Tomorrow, millions of Americans will find out how much healthcare will cost in their state marketplaces as the Exchanges begin enrolling new customers. On the eve of that event, Dr. Atul Gawande writes about the forces lined up to oppose healthcare reform. The essay, which appears in the newest issue of the New Yorker, quite rightly compares those who are fighting the Affordable Care Act to those who, so many years ago, tried to block the Civil Rights Act. In each case, conservatives refused to recognize a basic human right.
Gawande is not worried that Republicans will succeed in stopping the Affordable Care Act. Already, the reform is rolling forward on the ground, affecting peoples’ lives. Even if the extreme right wing of the Republican party manages to shut down the government tomorrow, the legislation is largely funded through mandatory appropriations that cannot be curtailed through Congressional Nevertheless those who are blinded by rage can do great harm.
Who Will Be Hurt? –Paul Sullivan’s Story
Gawande opens his essay by reminding us of who will suffer—Americans like Paul Sullivan. “Sullivan was in his fifties, college-educated, and ran a successful small business in the Houston area. He owned a house and three cars. Then the local economy fell apart. Business dried up. He had savings, but, like more than a million people today in Harris County, Texas, he didn’t have health insurance. ‘I should have known better,’ he says. When an illness put him in the hospital and his doctor found a precancerous lesion that required treatment, the unaffordable medical bills arrived. He had to sell his cars and, eventually, his house. To his shock, he had to move into a homeless shelter, carrying his belongings in a suitcase wherever he went.”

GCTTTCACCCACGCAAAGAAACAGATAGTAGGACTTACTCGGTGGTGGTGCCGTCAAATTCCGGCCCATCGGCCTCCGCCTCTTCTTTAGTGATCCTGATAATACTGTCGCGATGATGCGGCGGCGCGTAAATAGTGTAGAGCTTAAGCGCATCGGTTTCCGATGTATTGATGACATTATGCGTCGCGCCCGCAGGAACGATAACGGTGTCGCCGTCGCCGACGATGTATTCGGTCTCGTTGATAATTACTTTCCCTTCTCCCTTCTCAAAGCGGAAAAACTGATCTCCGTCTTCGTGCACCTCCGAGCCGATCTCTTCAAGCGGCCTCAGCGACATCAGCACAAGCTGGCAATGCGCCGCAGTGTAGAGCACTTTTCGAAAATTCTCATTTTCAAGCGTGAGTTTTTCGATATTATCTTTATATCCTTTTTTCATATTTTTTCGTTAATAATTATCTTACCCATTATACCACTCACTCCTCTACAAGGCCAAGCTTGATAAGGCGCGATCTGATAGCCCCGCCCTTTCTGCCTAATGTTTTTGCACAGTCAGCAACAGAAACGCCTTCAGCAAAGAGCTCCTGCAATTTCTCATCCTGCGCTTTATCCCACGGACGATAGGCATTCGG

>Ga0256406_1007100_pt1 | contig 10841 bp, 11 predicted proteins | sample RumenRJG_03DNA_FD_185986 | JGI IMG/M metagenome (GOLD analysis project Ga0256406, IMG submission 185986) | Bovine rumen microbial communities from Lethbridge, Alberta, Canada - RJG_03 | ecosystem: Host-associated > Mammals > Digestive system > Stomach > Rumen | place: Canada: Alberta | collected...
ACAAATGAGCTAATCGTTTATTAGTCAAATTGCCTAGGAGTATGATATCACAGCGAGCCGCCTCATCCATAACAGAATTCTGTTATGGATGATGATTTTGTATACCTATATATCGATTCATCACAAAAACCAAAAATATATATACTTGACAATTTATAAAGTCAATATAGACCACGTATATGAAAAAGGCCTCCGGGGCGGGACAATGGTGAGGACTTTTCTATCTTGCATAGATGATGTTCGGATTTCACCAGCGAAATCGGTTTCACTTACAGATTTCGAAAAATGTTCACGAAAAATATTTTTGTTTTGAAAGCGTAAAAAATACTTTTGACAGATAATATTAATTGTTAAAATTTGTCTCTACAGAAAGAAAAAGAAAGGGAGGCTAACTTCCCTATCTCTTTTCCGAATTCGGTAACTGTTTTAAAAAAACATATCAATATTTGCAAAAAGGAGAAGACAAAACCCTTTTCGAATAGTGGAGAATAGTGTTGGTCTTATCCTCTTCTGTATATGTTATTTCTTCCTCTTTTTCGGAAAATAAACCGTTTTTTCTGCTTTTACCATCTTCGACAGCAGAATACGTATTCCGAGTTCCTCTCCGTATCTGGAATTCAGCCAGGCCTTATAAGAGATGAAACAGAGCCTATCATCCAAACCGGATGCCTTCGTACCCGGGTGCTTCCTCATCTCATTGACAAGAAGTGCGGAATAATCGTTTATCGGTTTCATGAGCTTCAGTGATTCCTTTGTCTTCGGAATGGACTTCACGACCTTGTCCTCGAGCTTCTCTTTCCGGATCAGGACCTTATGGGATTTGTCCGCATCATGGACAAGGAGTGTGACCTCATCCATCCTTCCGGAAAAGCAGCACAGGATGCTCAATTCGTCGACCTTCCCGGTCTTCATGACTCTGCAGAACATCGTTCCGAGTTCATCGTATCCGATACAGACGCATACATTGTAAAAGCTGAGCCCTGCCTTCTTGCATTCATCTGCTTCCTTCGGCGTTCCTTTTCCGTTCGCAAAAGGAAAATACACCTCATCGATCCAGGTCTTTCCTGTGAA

Under the ACA, this would never happen. His out-of-pocket spending would be capped at $6,350–as long as he signed up for insurance. (If he earned less than $45,650, the cap would be considerably lower.) This is how the legislation helps even those who are too wealthy to qualify for a subsidy. They are protected against financial ruin.